by Michael F. Doherty, M.D.
From ATLANTA Medicine, 2011, Career Options in Medicine, Vol. 82, No. 5
Over the past decade, the number of physicians in solo practice, small groups and physician-owned practices has decreased while those working in hospital-owned practices, integrated delivery systems and larger group practices of various types have grown. The shift is driven by two factors — changes in the attitudes and expectations of experienced physicians and newly trained doctors eschewing the traditional model.
Why are experienced physicians leaving private practice? Regulatory and reporting requirements, costly office technology (such as EMR systems, billing and financial software), complex, risk-based compensation mechanisms, rising operating costs, and burnout from running a business in parallel with a clinical practice are the most often cited reasons. In addition, current economics make it challenging for physicians in solo and small group practice to work part time or afford a replacement partner in anticipation of retirement or limiting practice duties. Practice valuations have steadily declined, and selling a practice, if one can find a buyer, does not produce the financial rewards it once did.
In light of these conditions, experienced physicians are seeking employed status as their exit strategy from traditional private practice. Sometimes they are able to sell their practice to a local hospital system. Other times they simply shut their practice down.
The values, goals and demographics of younger physicians make traditional practice options less desirable. They are attracted to predictable hours, flexible work schedules, robust benefits and market compensation linked with professional business management. These elements are more likely to be found in integrated delivery systems, multispecialty groups, and institutional settings than in a small group practice.
New physicians will often have an easier transition to large multispecialty groups than experienced physicians. Experienced clinicians considering a change often wonder what to expect as they move from traditional private practice to a new work environment. How will they know if it will be a good fit for them? One of the biggest questions they have is, “How much control will I have?”
Certainly, the unbridled autonomy of solo practice will not be part of a large group practice. Still, physicians’ opinions will be highly respected and sought after, and a well-run organization will offer opportunities for influence and participation in decisions. Physicians could be involved in interviewing new hires for the staff they will work with, provide input into how night call is organized or negotiate with colleagues on how to best meet clinical responsibilities. They should also expect to be involved in the governance of the organization in a substantive way.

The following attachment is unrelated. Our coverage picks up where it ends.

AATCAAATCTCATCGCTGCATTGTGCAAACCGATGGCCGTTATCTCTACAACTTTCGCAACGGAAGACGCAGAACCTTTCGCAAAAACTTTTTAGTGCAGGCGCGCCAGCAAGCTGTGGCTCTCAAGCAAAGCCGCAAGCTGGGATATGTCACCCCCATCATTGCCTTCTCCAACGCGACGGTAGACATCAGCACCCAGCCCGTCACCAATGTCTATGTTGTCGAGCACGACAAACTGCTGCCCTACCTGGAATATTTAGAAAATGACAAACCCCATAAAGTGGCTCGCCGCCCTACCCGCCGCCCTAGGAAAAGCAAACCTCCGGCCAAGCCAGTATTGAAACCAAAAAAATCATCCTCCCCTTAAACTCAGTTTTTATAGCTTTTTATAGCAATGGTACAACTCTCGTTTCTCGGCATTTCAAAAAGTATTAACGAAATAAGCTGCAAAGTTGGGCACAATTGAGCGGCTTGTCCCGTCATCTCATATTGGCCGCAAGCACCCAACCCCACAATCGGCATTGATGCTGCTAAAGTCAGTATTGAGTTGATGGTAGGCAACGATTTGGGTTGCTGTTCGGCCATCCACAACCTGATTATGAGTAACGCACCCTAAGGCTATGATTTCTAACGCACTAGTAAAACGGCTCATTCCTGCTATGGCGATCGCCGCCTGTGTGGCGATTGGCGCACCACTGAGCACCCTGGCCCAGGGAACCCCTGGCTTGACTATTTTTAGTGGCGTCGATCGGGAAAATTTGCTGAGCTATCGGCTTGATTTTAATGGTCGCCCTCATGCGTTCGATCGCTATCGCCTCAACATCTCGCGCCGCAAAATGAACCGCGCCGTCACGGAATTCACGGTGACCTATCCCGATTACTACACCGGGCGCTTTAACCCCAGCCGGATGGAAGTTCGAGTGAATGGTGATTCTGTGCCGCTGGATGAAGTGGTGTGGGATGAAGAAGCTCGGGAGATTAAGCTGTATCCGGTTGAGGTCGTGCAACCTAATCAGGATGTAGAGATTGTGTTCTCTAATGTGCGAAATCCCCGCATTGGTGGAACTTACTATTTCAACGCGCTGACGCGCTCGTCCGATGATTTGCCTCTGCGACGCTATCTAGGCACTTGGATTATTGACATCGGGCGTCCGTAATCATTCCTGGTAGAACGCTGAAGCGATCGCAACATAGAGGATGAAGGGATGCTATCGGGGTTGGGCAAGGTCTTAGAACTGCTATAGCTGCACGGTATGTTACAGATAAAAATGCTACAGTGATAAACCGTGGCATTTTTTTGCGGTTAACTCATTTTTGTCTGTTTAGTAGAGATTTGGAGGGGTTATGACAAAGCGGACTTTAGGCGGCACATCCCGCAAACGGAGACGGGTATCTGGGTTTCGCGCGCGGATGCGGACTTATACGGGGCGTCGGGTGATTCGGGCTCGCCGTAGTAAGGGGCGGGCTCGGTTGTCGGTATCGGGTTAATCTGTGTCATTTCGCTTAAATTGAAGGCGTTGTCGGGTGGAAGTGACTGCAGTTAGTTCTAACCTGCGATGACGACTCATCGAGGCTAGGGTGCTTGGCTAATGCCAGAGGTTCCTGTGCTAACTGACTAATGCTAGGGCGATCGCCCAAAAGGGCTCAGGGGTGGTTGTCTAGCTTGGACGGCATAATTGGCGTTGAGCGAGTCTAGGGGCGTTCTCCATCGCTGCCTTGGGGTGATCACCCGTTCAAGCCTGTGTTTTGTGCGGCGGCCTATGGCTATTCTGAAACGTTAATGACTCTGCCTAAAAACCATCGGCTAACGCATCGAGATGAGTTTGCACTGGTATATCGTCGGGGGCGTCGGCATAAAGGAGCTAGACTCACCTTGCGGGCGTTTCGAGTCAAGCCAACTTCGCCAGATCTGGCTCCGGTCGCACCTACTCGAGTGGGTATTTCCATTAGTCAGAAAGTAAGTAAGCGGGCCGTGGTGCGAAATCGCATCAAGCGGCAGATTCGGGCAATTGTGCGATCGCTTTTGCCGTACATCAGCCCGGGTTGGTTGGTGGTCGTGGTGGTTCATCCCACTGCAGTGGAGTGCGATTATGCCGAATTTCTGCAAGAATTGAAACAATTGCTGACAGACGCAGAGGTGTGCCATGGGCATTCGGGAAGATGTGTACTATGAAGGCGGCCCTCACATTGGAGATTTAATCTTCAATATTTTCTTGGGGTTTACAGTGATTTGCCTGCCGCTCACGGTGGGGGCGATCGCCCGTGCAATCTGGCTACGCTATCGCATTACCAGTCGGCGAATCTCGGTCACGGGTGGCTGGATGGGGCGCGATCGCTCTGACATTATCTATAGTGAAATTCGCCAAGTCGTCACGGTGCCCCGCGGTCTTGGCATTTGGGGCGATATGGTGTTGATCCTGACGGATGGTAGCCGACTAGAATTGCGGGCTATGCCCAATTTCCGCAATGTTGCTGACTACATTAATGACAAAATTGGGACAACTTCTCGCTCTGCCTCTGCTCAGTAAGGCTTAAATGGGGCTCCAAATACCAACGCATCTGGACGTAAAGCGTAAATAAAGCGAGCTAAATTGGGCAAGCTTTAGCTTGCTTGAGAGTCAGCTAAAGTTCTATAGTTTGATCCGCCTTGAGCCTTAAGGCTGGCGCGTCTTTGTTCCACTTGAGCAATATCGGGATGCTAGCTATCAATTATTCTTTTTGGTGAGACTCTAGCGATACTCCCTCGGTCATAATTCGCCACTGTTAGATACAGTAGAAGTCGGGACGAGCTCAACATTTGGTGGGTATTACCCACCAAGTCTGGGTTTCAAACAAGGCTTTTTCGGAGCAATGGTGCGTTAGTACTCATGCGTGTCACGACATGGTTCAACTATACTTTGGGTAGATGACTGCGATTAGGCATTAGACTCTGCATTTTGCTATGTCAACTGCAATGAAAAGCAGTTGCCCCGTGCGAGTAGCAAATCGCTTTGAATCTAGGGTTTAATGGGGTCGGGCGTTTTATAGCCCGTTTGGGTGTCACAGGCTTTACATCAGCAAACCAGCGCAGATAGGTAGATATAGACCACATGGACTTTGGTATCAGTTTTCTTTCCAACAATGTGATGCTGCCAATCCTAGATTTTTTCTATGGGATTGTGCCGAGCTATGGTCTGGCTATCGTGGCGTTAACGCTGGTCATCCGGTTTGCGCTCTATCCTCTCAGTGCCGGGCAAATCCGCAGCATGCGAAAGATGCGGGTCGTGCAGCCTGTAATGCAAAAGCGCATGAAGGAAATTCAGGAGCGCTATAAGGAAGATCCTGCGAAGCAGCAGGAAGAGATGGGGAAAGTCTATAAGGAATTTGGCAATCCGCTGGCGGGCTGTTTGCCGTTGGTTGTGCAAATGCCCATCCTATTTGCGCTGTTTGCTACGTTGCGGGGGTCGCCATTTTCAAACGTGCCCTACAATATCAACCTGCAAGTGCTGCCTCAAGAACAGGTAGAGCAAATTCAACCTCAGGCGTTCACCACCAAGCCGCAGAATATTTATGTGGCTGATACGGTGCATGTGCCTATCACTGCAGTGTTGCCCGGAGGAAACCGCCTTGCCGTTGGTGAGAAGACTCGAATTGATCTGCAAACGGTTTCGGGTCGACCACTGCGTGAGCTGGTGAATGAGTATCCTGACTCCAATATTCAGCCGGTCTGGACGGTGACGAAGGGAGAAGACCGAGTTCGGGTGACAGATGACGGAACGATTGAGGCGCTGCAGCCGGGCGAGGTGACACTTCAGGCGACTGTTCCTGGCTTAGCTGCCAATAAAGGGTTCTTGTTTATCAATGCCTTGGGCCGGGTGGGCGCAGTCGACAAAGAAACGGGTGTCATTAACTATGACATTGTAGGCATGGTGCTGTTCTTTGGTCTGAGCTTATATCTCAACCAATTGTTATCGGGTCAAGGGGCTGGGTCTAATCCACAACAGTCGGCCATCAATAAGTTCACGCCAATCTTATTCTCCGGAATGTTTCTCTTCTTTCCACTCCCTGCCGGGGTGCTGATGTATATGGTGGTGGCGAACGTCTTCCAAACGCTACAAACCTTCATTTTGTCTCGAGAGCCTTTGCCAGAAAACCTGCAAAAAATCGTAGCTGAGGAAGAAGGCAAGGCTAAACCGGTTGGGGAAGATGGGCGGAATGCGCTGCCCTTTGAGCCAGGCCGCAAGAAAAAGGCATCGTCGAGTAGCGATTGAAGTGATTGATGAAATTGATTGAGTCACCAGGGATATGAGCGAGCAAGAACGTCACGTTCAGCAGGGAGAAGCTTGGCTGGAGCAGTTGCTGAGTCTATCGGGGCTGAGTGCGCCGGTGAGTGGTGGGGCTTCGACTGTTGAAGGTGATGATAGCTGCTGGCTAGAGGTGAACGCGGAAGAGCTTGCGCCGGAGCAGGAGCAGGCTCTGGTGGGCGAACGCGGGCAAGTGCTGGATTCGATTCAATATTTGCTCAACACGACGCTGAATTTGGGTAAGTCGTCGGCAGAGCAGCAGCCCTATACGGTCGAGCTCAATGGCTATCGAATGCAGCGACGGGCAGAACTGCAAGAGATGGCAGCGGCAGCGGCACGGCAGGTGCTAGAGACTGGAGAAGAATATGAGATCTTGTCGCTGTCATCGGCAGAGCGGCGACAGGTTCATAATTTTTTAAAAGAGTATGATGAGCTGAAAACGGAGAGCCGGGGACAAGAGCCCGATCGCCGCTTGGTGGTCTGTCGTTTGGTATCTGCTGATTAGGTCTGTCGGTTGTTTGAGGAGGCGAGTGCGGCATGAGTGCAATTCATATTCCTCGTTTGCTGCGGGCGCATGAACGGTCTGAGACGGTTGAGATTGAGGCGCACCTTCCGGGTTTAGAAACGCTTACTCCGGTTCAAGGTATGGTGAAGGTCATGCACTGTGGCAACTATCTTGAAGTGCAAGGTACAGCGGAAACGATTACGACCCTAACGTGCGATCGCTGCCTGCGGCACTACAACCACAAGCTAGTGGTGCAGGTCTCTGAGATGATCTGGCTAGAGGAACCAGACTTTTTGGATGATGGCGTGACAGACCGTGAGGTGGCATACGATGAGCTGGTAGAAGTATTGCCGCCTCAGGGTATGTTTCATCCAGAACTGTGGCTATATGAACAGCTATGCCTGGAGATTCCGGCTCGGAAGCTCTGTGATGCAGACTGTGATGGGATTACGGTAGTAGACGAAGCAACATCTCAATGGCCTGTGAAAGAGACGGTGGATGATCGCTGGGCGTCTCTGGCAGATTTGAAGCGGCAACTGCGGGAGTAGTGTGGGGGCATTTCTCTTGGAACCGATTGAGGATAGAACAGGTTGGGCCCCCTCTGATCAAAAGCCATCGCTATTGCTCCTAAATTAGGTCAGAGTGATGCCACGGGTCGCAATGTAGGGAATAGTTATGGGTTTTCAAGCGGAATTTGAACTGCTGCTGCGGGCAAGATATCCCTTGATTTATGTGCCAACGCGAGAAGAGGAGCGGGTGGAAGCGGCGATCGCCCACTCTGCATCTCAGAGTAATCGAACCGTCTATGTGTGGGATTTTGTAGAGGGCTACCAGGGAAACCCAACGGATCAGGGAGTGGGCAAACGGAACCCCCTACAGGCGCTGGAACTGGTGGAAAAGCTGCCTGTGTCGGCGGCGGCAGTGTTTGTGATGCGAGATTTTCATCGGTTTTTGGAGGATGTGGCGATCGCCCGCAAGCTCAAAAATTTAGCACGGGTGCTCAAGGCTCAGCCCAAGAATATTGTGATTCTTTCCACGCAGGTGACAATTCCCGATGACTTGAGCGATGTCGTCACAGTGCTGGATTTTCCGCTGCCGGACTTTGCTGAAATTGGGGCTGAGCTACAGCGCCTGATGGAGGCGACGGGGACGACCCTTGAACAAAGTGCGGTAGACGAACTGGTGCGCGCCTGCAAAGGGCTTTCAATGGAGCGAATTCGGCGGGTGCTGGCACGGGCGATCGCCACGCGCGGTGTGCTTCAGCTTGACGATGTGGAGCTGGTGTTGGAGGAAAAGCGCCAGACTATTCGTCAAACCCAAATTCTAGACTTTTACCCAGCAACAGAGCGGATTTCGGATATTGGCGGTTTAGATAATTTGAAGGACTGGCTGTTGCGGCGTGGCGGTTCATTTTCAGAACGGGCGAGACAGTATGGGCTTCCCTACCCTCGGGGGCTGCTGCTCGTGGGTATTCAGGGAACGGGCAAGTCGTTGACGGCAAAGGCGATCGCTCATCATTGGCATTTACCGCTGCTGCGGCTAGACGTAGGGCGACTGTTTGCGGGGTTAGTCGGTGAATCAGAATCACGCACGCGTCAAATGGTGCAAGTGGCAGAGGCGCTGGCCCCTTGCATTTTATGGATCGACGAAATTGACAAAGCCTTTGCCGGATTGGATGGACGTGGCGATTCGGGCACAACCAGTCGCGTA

Clinical decision-making will also be different. In solo practice, quality care is“care as the physician sees it.” In larger practices, physicians are accountable to the group’s expectations for quality, service and use of resources.
Large groups usually set specific targets and provide data reflecting how you compare to other physicians with regards to access, screening for preventive services(like mammography) or achieving control of blood pressure. There may be minimum levels for these metrics that you’re expected to meet to remain in good standing in the organization.
Small and solo practices often operate with a physician-centric perspective, while large practices are more centered on patient needs. Established physicians will notice this subtle shift from having a team of people surrounding them to being part of a team surrounding the patient.
Physicians with interests that extend beyond the exam room will find many more opportunities in a large practice. Community involvement, research, clinical management, government relations, marketing, education and recruiting opportunities are often available and most large organizations support these activities through compensated, nonclinical time.
Large practices also provide a variety of prospects for those who want to experience a niche of clinical care that is not feasible given the time and resource restraints of a small practice. These may include areas such as sports medicine, palliative care, elder care, group or home visits and even telemedicine, all of which provide a satisfying complement to day-to-day patient care.
Of course, compensation is also a consideration. In general, compensation and
benefits in a large group setting are likely to be typical for the community. Compensation frequently is based on both individual contribution and the performance of the group. Elements of compensation extend beyond standard productivity measures to include patient satisfaction, utilization of in-house resources (like pharmacy and radiology), and meeting specific clinical outcomes.
Physicians are, by training and nature, resilient individuals, and almost any doctor can adapt to the large practice environment. Those who identify themselves as team players, evidence-based, practical problem solvers, and that see the value of consistent work processes, will find that a large group practice can be a satisfying career option. n
Michael F. Doherty, M.D., is a board-certified oncologist and Chief of Staff for the Southeast Permanente Medical Group, responsible for day-to-day operations management of the critical departments of care delivery for the group.